The amygdala evaluates the emotional value of situations—like happy, sad, scary—and it’s also responsible for many of our judgments, such as discerning between safe and threatening, good and bad, a friend and a foe.
It can help you identify facial expressions too, so if you get antsy over someone giving you the stink eye, the amygdala is the culprit.
The amygdala is directly implicated in both general anxiety and social anxiety disorders.
The amygdala’s purpose is not just to freak you out. It also works in collaboration with your fight-and-flight response when you face a real threat.
Experts believe this little anxiety-meter evolved mostly to help us connect the events and situations of life with appropriate emotional reactions.
In this light, the amygdala was critical for our ancestors to survive. It made them concerned of being a saber-toothed tiger’s meal, for example. Our brain is wired to remember these scary situations so it can anticipate the worst case scenario to avoid them in the future.
But today, we’re constantly exposed to fears that not necessarily mean physical danger. As social misfits, our inaccurate self-perception and the stories we tell ourselves about it are the tiger.
These irrational thoughts help us make sense of the uncertain world we live in. We give them meaning and make them our lives’ narrative; we use them in anticipation of any social situation and can even give them a lifetime prevalence if they persist untreated.
It’s like spending our lives running from tigers that only exist in our heads.
The amygdala is blind; it can’t see if what is causing you fear is real or just a thought, so it only has one way to respond: Anxiety.
As a one-trick pony, the amygdala makes your fight-or-flight survival mechanism kick into high gear as a response for fear.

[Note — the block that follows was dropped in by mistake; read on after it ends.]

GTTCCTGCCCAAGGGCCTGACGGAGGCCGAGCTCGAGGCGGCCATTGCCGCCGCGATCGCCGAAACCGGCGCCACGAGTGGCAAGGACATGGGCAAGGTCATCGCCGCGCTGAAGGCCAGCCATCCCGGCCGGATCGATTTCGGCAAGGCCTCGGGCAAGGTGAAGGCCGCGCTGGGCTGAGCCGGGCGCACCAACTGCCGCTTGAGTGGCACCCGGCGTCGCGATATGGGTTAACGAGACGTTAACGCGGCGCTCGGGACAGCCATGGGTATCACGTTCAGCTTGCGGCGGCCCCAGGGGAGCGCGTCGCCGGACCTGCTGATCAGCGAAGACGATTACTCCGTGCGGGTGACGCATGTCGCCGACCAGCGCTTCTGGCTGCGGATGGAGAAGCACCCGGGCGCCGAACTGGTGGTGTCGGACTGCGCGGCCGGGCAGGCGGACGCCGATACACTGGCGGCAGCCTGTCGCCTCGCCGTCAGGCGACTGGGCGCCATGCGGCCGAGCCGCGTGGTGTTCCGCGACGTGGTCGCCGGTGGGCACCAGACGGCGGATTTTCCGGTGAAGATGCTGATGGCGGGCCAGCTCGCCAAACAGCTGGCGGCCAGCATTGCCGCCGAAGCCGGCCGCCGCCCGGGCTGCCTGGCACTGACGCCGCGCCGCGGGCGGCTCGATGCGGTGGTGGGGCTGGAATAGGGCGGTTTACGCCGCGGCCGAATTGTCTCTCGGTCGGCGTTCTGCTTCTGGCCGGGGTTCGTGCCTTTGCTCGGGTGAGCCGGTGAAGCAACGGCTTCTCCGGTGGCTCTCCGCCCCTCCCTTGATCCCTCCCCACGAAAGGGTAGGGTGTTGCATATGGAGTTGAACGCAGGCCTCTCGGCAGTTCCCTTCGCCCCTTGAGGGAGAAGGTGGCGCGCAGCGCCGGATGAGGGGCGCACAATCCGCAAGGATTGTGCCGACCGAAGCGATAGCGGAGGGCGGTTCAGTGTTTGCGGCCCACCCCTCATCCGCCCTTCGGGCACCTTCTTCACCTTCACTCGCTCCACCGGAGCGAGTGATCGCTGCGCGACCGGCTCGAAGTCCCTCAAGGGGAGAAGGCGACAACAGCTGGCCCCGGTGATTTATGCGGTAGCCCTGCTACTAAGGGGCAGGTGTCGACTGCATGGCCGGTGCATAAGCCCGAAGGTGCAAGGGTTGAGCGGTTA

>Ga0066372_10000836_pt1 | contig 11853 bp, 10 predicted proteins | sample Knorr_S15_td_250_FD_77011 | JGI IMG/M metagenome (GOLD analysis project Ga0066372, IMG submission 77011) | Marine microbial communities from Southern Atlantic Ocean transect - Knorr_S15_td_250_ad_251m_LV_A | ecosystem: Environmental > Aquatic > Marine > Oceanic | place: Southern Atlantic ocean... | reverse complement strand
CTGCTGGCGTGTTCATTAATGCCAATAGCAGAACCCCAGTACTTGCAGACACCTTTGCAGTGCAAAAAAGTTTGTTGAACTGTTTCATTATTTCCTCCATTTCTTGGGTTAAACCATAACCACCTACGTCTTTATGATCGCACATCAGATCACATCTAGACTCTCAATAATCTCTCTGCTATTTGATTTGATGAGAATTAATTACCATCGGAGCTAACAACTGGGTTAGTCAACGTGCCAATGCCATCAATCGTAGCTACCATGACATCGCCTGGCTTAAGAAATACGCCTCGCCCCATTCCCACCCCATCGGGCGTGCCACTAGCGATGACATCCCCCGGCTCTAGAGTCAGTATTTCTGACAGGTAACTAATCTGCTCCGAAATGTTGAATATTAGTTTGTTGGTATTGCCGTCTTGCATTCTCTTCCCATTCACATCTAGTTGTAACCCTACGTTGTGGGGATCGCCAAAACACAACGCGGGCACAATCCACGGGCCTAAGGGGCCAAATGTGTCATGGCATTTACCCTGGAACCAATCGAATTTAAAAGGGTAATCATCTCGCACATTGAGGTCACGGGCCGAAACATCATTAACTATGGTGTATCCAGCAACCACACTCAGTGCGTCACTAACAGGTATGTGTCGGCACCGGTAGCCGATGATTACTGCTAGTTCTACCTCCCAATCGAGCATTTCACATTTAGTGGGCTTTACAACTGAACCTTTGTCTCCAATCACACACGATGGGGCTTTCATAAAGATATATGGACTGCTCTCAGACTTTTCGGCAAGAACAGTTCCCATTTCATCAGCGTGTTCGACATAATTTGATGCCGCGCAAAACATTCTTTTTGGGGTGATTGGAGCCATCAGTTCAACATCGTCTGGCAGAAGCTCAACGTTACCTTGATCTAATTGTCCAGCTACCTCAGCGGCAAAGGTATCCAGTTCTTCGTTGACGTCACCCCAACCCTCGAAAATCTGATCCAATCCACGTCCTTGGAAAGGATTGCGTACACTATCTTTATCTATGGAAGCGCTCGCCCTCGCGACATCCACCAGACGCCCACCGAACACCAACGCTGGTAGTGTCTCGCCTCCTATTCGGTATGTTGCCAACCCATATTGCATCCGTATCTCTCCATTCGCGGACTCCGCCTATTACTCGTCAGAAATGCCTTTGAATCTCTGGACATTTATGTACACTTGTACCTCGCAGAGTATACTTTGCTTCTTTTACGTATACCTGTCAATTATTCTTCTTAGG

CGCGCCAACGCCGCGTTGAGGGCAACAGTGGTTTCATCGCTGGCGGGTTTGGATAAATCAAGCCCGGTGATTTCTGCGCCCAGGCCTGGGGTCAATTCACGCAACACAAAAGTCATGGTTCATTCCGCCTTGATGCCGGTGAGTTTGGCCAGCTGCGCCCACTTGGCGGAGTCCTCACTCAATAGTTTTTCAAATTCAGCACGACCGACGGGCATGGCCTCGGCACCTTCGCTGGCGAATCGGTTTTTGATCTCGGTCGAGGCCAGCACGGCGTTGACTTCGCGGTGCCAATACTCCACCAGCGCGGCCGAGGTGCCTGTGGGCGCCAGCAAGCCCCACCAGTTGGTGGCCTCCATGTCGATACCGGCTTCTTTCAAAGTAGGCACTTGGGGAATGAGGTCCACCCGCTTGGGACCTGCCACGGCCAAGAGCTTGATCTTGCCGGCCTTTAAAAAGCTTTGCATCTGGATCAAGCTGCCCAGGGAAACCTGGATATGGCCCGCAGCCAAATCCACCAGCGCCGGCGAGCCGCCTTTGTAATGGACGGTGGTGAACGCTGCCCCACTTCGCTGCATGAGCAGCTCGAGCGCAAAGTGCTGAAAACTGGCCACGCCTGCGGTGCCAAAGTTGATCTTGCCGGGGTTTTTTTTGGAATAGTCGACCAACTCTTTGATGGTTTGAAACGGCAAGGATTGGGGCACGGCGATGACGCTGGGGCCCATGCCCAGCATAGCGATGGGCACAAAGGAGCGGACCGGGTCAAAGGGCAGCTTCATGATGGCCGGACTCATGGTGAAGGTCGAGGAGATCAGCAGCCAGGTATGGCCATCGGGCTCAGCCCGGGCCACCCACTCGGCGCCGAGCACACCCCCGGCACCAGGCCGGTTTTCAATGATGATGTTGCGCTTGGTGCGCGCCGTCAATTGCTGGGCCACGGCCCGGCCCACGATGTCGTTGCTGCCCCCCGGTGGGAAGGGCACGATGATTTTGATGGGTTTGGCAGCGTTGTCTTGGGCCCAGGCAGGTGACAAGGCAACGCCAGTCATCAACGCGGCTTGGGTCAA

An avalanche of physical symptoms are unleashed, some of them leave sufferers unable to think normally. Sweaty palms, red face and racing heartbeat? Well, once again, the amygdala is the culprit.
The hippocampus is essential to form your memories. This seahorse shaped organ is deeply connected with the amygdala. They together are involved in how you store memories in the brain. The hippocampus store memories and the amygdala determines their strength, whereby emotional laden memories tend to stick.
Thus, when any bullshitty thought you have about a social situation is followed by a strong emotional arousal, you’ll have a greater retention of that thought, making it a long-lasting memory.
These memories contribute to negative beliefs about yourself. So, when you experience intense social or performance anxiety, what you’re actually doing is bringing up memories from the past that influence how you feel right now.
The amygdala and the hippocampus process your social signals, but are also interconnected with the area of the brain that make decisions. This area is also involved in your social anxiety.
Let’s learn how.
THE PREFRONTAL CORTEX (PFC)
Also known as the logic brain, the PFC is a master at organizing, evaluating and selecting all the behaviors we use when responding to stress.
When you experience a surge of anxiety, your mental focus shifts to the prefrontal cortex. Its job is to calm those reactions by evaluating them with logic and ease. If no real threat is present, the PFC signals the amygdala to calm it down.
But in people like you and me that suffer from SAD, the prefrontal cortex circuits are dysregulated. They collect information from your memories, evaluate them and determine that social situations are real threats—aka tigers.
On the heels of this evaluation, the PFC tells the amygdala to react stronger to those situations, making your fear meter go cray-cray. It seems like an anxiety disorder may have its roots from this PFC response.